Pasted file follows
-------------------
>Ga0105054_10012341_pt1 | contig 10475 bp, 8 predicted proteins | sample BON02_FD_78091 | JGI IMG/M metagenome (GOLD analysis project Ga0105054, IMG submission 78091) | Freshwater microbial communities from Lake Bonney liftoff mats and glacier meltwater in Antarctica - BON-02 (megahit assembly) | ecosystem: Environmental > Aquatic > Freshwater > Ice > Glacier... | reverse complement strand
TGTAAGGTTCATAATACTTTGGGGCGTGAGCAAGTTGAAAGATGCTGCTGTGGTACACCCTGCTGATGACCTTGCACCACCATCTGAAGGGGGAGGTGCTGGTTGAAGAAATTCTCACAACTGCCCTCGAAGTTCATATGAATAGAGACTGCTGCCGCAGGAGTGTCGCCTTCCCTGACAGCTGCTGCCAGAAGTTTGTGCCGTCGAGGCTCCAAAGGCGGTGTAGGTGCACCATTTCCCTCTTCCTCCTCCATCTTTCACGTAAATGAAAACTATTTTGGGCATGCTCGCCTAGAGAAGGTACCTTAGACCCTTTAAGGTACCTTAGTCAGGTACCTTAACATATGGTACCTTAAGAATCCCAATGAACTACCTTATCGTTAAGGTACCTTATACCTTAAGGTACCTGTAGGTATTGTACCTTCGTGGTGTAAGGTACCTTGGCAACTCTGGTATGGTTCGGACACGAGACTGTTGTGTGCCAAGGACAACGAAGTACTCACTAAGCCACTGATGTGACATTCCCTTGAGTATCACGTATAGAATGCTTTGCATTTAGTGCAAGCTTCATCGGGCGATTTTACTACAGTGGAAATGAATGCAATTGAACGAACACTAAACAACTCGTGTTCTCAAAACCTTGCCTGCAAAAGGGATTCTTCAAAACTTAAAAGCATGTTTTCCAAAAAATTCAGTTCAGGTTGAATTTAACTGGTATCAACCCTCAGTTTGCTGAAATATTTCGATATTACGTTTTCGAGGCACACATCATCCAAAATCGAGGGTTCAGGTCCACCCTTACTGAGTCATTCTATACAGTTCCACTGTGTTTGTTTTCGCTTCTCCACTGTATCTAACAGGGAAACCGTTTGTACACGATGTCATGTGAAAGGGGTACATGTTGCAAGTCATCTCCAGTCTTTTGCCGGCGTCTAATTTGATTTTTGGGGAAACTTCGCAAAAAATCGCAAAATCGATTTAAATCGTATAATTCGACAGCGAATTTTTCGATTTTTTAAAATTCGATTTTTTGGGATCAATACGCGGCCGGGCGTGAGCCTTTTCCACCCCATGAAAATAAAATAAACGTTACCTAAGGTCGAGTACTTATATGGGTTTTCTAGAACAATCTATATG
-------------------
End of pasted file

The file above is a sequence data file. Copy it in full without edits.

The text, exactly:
>Ga0105054_10012341_pt1 | contig 10475 bp, 8 predicted proteins | sample BON02_FD_78091 | JGI IMG/M metagenome (GOLD analysis project Ga0105054, IMG submission 78091) | Freshwater microbial communities from Lake Bonney liftoff mats and glacier meltwater in Antarctica - BON-02 (megahit assembly) | ecosystem: Environmental > Aquatic > Freshwater > Ice > Glacier... | reverse complement strand
TGTAAGGTTCATAATACTTTGGGGCGTGAGCAAGTTGAAAGATGCTGCTGTGGTACACCCTGCTGATGACCTTGCACCACCATCTGAAGGGGGAGGTGCTGGTTGAAGAAATTCTCACAACTGCCCTCGAAGTTCATATGAATAGAGACTGCTGCCGCAGGAGTGTCGCCTTCCCTGACAGCTGCTGCCAGAAGTTTGTGCCGTCGAGGCTCCAAAGGCGGTGTAGGTGCACCATTTCCCTCTTCCTCCTCCATCTTTCACGTAAATGAAAACTATTTTGGGCATGCTCGCCTAGAGAAGGTACCTTAGACCCTTTAAGGTACCTTAGTCAGGTACCTTAACATATGGTACCTTAAGAATCCCAATGAACTACCTTATCGTTAAGGTACCTTATACCTTAAGGTACCTGTAGGTATTGTACCTTCGTGGTGTAAGGTACCTTGGCAACTCTGGTATGGTTCGGACACGAGACTGTTGTGTGCCAAGGACAACGAAGTACTCACTAAGCCACTGATGTGACATTCCCTTGAGTATCACGTATAGAATGCTTTGCATTTAGTGCAAGCTTCATCGGGCGATTTTACTACAGTGGAAATGAATGCAATTGAACGAACACTAAACAACTCGTGTTCTCAAAACCTTGCCTGCAAAAGGGATTCTTCAAAACTTAAAAGCATGTTTTCCAAAAAATTCAGTTCAGGTTGAATTTAACTGGTATCAACCCTCAGTTTGCTGAAATATTTCGATATTACGTTTTCGAGGCACACATCATCCAAAATCGAGGGTTCAGGTCCACCCTTACTGAGTCATTCTATACAGTTCCACTGTGTTTGTTTTCGCTTCTCCACTGTATCTAACAGGGAAACCGTTTGTACACGATGTCATGTGAAAGGGGTACATGTTGCAAGTCATCTCCAGTCTTTTGCCGGCGTCTAATTTGATTTTTGGGGAAACTTCGCAAAAAATCGCAAAATCGATTTAAATCGTATAATTCGACAGCGAATTTTTCGATTTTTTAAAATTCGATTTTTTGGGATCAATACGCGGCCGGGCGTGAGCCTTTTCCACCCCATGAAAATAAAATAAACGTTACCTAAGGTCGAGTACTTATATGGGTTTTCTAGAACAATCTATATG